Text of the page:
Queen's University

Get swabbed: your chance to save a life

 
2013-10-24

By Communications Staff

The Queen’s community is rallying to support a local teenager diagnosed with Myelodysplastic Syndrome (MDS), a disorder that prevents bone marrow from producing enough healthy blood cells. Sixteen-year-old basketball star Mackenzie Curran was diagnosed with MDS in August 2013 while getting ready for the new school year and sports season. She now requires a stem cell donor to return to health and has been unable to find a suitable match within her family.

On Tuesday, Oct. 29, members of the Queen’s community will be encouraged to be tested as a potential match for Mackenzie or the other nearly 1,000 Canadians currently waiting for a bone marrow or stem cell transplant. The Queen’s University Blood Team will be hosting the event in association with Canadian Blood Services’ OneMatch Stem Cell and Marrow Network. The process of being tested takes between five and ten minutes, and involves having the inside of the cheek swabbed for DNA. Young men between the ages 17-35 are most likely to help patients like Mackenzie.

“Stem cells from young and male donors are optimal for patients like Mackenzie because they can have better post-transplant results and fewer chances of complications,” says OneMatch Donor Management Coordinator Jessica Stergiou. “Patients are most likely to find their matching donor with someone of similar ethnic background. This is why more ethnically diverse donors are needed to register with OneMatch.”

Julia Kirby (Artsci’15) is co-ordinating the OneMatch event for the Queen’s University Blood Team along with Anna Zhuo (Artsci’14). “It’s a really simple process and, if you’re a match, you are a one in a million match,” says Ms. Kirby. “And if it does work out, you are the one person who can be someone’s hero. I just find that incredible.”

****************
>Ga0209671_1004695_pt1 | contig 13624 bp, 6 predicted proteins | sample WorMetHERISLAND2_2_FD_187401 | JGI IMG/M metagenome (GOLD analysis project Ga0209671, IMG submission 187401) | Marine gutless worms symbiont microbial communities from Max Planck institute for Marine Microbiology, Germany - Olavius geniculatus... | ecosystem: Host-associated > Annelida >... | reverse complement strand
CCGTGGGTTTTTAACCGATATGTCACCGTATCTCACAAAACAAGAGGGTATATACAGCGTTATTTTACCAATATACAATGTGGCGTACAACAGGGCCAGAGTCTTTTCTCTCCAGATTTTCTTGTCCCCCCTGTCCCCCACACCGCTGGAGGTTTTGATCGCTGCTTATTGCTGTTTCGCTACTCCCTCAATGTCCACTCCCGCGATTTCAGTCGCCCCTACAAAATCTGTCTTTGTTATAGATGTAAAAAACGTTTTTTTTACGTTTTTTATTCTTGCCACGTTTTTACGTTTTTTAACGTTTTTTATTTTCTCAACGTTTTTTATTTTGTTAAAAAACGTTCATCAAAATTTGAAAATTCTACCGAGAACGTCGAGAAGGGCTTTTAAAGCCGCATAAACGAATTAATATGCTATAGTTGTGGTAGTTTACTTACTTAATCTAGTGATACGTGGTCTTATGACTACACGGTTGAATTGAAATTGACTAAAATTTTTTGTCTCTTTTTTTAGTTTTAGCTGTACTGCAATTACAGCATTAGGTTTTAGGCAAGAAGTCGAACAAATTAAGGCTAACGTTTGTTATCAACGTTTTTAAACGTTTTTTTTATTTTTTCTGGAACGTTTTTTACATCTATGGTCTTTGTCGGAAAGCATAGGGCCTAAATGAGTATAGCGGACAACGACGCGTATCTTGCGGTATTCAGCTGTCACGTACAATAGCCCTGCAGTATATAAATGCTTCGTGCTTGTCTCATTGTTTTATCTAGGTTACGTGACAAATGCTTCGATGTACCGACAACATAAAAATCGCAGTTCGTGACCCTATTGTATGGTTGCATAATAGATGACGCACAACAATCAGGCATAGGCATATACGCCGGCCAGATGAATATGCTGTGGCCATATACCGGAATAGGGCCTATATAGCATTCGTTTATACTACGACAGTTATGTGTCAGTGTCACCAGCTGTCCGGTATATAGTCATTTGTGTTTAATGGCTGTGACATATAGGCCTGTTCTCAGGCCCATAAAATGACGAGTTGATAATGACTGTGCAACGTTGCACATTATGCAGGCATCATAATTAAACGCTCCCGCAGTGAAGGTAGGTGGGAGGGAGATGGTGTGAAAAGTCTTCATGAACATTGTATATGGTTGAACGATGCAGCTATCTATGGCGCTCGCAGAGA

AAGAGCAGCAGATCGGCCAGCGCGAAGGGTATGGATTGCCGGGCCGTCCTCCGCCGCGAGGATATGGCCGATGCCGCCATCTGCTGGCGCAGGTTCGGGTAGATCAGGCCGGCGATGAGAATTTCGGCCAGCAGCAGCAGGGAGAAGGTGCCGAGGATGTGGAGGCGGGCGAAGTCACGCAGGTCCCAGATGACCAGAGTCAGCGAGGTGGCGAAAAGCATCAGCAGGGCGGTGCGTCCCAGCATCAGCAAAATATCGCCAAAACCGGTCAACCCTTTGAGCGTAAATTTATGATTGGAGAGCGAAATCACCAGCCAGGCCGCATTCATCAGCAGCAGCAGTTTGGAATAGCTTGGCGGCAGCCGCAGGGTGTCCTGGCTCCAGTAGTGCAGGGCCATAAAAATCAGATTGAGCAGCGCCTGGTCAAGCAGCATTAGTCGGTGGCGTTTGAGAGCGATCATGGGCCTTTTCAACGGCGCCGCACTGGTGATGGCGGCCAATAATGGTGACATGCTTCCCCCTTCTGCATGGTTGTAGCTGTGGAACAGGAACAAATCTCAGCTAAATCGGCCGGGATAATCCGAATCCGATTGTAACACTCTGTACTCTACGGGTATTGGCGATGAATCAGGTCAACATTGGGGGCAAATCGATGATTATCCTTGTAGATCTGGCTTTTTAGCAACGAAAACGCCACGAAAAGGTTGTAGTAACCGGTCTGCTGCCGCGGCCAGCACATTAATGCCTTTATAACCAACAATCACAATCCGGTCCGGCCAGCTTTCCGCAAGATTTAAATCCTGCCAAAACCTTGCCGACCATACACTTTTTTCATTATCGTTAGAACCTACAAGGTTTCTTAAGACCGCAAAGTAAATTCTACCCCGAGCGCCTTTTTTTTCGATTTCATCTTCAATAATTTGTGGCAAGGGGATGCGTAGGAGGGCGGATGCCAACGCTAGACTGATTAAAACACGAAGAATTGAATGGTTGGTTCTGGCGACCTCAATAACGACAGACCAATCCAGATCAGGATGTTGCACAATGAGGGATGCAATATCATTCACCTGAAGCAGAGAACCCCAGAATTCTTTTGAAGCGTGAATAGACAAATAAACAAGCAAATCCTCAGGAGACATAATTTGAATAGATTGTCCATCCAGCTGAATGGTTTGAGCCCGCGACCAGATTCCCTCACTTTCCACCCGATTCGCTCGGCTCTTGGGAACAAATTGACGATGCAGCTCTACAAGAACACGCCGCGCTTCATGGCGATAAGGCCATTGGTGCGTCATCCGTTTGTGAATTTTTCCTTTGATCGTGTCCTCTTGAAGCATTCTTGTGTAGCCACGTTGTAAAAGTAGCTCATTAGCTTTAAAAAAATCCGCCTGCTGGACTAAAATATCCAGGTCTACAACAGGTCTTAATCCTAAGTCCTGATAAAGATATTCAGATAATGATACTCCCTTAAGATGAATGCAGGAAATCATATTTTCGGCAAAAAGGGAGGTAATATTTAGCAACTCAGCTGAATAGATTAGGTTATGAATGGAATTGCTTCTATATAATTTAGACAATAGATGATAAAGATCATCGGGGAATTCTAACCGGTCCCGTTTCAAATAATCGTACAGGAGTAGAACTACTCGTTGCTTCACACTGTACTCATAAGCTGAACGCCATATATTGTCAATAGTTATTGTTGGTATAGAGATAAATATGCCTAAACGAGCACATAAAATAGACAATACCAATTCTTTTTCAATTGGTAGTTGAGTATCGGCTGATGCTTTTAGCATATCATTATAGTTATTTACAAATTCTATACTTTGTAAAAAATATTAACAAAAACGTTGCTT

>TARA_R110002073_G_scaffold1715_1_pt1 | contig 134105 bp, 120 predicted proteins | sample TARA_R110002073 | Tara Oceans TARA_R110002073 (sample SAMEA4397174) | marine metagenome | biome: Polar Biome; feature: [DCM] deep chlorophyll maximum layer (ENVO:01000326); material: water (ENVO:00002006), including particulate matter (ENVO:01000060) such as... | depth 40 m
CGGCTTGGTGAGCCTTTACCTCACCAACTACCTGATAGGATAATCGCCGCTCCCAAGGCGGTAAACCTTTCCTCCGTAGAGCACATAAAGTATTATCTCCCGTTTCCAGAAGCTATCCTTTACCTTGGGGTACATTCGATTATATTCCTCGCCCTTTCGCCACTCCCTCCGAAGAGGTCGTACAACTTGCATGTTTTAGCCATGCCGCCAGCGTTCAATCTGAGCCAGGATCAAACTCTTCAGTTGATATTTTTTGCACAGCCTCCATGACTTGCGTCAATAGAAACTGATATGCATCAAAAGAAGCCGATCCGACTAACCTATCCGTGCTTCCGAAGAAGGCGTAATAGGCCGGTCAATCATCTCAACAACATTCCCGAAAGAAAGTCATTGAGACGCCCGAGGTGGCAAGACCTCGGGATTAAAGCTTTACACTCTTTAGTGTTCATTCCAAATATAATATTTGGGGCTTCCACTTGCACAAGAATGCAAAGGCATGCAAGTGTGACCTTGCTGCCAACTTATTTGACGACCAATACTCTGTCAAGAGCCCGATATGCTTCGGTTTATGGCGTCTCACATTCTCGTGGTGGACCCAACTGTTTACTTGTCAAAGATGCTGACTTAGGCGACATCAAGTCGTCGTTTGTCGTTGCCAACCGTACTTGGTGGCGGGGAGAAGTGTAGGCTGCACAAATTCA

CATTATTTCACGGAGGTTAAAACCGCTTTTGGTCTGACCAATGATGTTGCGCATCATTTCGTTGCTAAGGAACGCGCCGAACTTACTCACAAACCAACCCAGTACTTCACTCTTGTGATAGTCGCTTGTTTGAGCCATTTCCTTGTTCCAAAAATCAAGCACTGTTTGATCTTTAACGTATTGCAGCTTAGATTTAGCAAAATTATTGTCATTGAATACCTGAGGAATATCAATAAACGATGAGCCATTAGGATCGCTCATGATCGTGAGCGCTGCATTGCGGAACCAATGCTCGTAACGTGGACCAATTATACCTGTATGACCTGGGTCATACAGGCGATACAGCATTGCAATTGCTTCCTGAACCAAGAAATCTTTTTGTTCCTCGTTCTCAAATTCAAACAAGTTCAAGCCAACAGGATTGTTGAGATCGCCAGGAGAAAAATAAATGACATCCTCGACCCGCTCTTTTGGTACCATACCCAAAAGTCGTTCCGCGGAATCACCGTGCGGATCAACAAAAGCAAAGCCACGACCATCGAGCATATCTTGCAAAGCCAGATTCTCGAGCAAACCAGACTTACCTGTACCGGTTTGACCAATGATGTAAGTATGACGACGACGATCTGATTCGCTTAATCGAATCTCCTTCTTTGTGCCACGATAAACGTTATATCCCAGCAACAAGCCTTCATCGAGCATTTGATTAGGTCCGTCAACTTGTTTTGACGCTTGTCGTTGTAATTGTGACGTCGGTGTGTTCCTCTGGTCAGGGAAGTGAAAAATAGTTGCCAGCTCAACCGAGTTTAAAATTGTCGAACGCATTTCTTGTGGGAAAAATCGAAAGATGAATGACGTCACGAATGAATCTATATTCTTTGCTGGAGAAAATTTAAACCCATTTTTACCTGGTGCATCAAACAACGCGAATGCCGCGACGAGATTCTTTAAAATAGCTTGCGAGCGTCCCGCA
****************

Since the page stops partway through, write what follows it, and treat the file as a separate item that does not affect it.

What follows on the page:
The swab events take place at three locations on campus on Tuesday, Oct. 29: in the Bioscience atrium from 9 am to 5 pm, in the Queen’s Centre from 9 am to 4 pm, and in the Victoria Hall Upper Common from 6 pm to 9 pm. OneMatch is encouraging young, healthy donors to come out to a swab event and register to help all patients in need.

A second swab event will take place at St. John’s Anglican Church, at 41 Church St., on Nov. 2 from noon to 4 pm.

Of more than 324,000 Canadians currently registered on the network, 72% are Caucasian and only 28% are from Canada’s many diverse ethnic groups. There is an immediate need for more donors, especially young men ages 17-35 from various ethnic backgrounds.

Anyone unable to attend next week's swab event can book an appointment to be swabbed by contacting Canadian Blood Services at 1-888-2-DONATE (1-888-236-6283) or online.

More information on becoming a stem cell donor

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